We were officially in New Mexico, the state of the first nuclear bomb, aliens and Breaking Bad.
After having ridden through a nice bit of dirt ranch roads that took us from Texas to New Mexico we arrived at White Sands National Monument. White Sands is an area with sand dunes as white as snow rising up in the middle of the dessert. We got in for free, I think because it was late in the day, and had a wander around. We met a really cool local family with the two funniest boys who talked about how creepy Ronald McDonald was. White Sands sits right next to a missile testing range and nearby is the spot where the world's first nuclear bomb was tested in 1945.
The woman at the park office told us about a free camp spot only a few miles up the road and as we are ever trying to save money we took the opportunity to camp there. There wasn't much there but it was free and no one around except prariedogs bustling around after dark. Prairie dogs aren't actually dog for those of you who don't know, they're a rodent who looks a bit like meercats. This is what they look like.
Next day we rode further west to the town named: Truth or Consequences. The story goes that this small town used to be known as Hot Springs but changed its name after a radio show named Truth or Consequences did a competition to see if they could get a town to rename itself after the name of the show. Here we decided to stay in a motel for only the second time in the US. We were lazy and though we needed a treat basically which I guess we deserved after freezing out butts off so much lately. It costs about $45 so it wasn't massively expensive anyway. After a nice and warm night's sleep, only interrupted by the rants of some crazy woman in the hallway, we left Truth or Consequences to ride through Gila National Forest which proved to be one of the most scenic rides so far in the US. The road took us up into pine forests and was so windy that I actually became motion sick! In my defense I had already been a little nauseous in the morning but this road did definitely not make it any better! So I was glad when the road turned into dirt and started stretching out a bit more. The weather was great, blue skies and the sun warming our skin under our heavy motorcycle gear. That was until we hit the snow line and the road in front of us was ice. We rode carefully over it and luckily the ice didn't last for long as we started descending again. This was thanksgiving weekend and many hunters were out and about, always dressed in top-to-toe camo gear of course. We took a small track off the road and set the tent up next to a firepit and then started collecting a massive pile of firewood to last us through the cold night. We ended up needing less than half of what we had collected but at least there will be more than enough for the next person who comes through!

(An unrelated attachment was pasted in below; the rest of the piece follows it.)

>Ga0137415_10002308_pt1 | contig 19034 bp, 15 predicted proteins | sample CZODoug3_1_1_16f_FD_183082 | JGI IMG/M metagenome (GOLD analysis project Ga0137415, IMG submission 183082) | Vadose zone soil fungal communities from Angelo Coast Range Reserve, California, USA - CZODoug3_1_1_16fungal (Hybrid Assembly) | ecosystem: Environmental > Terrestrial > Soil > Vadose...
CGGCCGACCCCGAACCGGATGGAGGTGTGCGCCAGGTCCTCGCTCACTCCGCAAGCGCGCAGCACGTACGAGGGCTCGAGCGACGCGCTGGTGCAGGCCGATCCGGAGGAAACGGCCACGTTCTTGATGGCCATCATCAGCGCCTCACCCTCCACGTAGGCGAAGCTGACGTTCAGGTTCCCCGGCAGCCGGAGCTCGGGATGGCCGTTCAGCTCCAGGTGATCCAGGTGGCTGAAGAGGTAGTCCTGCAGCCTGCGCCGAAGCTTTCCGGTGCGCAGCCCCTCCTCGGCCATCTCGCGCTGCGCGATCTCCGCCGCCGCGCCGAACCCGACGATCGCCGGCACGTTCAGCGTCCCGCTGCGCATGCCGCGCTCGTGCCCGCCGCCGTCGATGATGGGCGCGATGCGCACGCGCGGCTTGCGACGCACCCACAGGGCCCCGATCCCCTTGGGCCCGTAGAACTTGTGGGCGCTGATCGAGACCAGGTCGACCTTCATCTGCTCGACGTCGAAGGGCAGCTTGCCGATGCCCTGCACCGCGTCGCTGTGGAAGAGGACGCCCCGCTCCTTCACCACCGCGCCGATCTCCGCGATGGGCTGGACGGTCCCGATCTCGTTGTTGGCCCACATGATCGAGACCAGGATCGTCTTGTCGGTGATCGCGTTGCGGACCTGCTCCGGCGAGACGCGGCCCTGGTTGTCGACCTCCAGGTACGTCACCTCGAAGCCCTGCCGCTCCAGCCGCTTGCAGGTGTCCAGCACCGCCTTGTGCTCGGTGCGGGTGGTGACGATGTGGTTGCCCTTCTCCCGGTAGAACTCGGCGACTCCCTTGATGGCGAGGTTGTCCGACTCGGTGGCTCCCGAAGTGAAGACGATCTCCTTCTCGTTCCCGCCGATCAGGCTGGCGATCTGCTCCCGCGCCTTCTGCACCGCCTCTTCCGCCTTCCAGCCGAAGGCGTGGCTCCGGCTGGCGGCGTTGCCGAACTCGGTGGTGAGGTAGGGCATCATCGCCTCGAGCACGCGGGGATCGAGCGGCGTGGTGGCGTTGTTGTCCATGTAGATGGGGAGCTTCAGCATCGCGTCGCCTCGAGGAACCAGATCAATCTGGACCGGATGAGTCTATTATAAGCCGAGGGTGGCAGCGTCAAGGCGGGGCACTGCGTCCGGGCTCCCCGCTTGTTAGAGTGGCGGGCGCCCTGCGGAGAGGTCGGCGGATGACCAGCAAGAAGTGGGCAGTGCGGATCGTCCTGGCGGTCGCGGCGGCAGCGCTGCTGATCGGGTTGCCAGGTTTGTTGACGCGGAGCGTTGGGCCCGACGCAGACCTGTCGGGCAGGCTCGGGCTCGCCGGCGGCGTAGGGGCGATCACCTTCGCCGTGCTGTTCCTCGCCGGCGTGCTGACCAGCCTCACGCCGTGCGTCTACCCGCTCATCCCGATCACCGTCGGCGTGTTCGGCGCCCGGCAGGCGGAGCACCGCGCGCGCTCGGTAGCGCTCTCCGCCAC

We woke up in the morning to shots in the distance from hunters but we're pretty used to that by now, having camped in so many forests and it being hunting season. We just hope they don't mistake us for deers!